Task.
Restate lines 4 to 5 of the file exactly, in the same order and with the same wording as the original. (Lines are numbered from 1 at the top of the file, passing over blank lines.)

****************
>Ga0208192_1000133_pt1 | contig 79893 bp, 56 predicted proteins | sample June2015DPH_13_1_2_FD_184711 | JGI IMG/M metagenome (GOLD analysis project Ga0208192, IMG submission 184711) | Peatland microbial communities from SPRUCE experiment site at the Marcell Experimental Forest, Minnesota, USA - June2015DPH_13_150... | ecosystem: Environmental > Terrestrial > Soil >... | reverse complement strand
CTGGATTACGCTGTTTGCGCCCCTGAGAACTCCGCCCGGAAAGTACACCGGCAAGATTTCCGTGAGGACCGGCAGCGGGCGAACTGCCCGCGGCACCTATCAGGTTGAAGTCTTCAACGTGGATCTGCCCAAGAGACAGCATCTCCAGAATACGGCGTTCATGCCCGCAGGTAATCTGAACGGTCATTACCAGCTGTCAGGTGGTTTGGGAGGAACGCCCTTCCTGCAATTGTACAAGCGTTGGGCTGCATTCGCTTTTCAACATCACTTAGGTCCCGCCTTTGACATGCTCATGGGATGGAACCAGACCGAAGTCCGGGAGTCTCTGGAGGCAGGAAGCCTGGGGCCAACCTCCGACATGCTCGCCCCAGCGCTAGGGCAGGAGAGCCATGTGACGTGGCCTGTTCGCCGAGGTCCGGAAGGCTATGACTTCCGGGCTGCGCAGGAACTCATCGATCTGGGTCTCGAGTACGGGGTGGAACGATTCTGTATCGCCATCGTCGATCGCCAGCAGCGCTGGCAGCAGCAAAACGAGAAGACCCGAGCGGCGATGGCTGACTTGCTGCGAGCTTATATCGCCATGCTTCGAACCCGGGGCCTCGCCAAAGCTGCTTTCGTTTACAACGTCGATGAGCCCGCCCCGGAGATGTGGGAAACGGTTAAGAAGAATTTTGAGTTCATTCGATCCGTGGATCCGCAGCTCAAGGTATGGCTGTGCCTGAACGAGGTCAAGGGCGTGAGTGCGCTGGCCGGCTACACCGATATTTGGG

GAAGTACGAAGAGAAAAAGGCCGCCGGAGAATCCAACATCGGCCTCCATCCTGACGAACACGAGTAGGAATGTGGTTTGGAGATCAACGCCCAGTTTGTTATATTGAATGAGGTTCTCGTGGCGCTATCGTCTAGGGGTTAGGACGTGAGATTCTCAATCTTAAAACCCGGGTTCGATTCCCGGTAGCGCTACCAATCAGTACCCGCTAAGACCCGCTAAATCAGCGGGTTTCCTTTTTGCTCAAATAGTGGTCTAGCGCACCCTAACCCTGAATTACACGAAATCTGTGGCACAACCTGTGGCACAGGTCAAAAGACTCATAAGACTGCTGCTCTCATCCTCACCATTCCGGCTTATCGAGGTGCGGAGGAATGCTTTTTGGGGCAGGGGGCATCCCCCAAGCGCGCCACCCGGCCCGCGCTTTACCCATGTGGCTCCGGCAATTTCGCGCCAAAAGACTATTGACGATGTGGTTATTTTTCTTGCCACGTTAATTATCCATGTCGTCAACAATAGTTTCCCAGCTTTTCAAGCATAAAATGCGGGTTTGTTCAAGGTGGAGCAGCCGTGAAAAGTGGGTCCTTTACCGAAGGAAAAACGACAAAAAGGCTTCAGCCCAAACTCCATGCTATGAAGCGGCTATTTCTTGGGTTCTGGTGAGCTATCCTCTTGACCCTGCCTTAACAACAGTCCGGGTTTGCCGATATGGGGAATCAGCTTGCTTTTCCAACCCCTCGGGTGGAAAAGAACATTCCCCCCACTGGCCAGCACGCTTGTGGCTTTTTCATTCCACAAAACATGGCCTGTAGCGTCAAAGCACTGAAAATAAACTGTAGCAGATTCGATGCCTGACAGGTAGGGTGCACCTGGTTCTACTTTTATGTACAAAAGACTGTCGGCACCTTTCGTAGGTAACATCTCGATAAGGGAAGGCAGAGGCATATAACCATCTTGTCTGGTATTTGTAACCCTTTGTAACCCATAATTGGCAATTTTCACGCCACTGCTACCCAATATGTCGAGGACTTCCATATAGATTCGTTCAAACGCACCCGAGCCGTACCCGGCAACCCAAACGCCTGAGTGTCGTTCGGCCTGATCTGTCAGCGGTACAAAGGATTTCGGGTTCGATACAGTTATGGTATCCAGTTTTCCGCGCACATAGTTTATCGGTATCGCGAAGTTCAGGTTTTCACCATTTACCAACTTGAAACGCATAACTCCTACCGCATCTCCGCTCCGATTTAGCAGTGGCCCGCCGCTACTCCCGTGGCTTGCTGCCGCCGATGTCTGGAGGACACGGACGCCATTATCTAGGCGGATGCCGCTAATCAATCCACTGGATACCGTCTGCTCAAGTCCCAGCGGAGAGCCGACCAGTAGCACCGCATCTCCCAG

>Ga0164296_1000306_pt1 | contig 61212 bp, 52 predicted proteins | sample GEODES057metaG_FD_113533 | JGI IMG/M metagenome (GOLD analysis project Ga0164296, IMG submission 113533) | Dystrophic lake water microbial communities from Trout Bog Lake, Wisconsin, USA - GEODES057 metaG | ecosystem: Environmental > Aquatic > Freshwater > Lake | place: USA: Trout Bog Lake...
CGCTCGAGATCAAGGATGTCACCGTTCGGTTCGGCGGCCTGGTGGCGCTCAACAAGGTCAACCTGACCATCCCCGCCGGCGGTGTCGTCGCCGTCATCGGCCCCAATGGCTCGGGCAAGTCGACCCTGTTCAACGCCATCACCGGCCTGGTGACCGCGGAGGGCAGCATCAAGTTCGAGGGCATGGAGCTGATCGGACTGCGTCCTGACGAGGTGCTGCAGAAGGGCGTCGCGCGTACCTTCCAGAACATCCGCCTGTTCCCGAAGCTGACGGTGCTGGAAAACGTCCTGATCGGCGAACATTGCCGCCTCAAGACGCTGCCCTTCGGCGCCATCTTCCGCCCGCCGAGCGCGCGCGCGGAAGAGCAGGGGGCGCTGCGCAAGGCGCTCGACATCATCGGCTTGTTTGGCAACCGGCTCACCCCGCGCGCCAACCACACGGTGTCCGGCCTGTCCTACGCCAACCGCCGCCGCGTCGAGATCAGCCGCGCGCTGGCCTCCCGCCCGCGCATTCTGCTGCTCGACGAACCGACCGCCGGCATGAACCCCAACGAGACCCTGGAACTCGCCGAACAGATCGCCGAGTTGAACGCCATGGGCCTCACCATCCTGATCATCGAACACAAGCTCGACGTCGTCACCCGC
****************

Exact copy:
>Ga0164296_1000306_pt1 | contig 61212 bp, 52 predicted proteins | sample GEODES057metaG_FD_113533 | JGI IMG/M metagenome (GOLD analysis project Ga0164296, IMG submission 113533) | Dystrophic lake water microbial communities from Trout Bog Lake, Wisconsin, USA - GEODES057 metaG | ecosystem: Environmental > Aquatic > Freshwater > Lake | place: USA: Trout Bog Lake...
CGCTCGAGATCAAGGATGTCACCGTTCGGTTCGGCGGCCTGGTGGCGCTCAACAAGGTCAACCTGACCATCCCCGCCGGCGGTGTCGTCGCCGTCATCGGCCCCAATGGCTCGGGCAAGTCGACCCTGTTCAACGCCATCACCGGCCTGGTGACCGCGGAGGGCAGCATCAAGTTCGAGGGCATGGAGCTGATCGGACTGCGTCCTGACGAGGTGCTGCAGAAGGGCGTCGCGCGTACCTTCCAGAACATCCGCCTGTTCCCGAAGCTGACGGTGCTGGAAAACGTCCTGATCGGCGAACATTGCCGCCTCAAGACGCTGCCCTTCGGCGCCATCTTCCGCCCGCCGAGCGCGCGCGCGGAAGAGCAGGGGGCGCTGCGCAAGGCGCTCGACATCATCGGCTTGTTTGGCAACCGGCTCACCCCGCGCGCCAACCACACGGTGTCCGGCCTGTCCTACGCCAACCGCCGCCGCGTCGAGATCAGCCGCGCGCTGGCCTCCCGCCCGCGCATTCTGCTGCTCGACGAACCGACCGCCGGCATGAACCCCAACGAGACCCTGGAACTCGCCGAACAGATCGCCGAGTTGAACGCCATGGGCCTCACCATCCTGATCATCGAACACAAGCTCGACGTCGTCACCCGC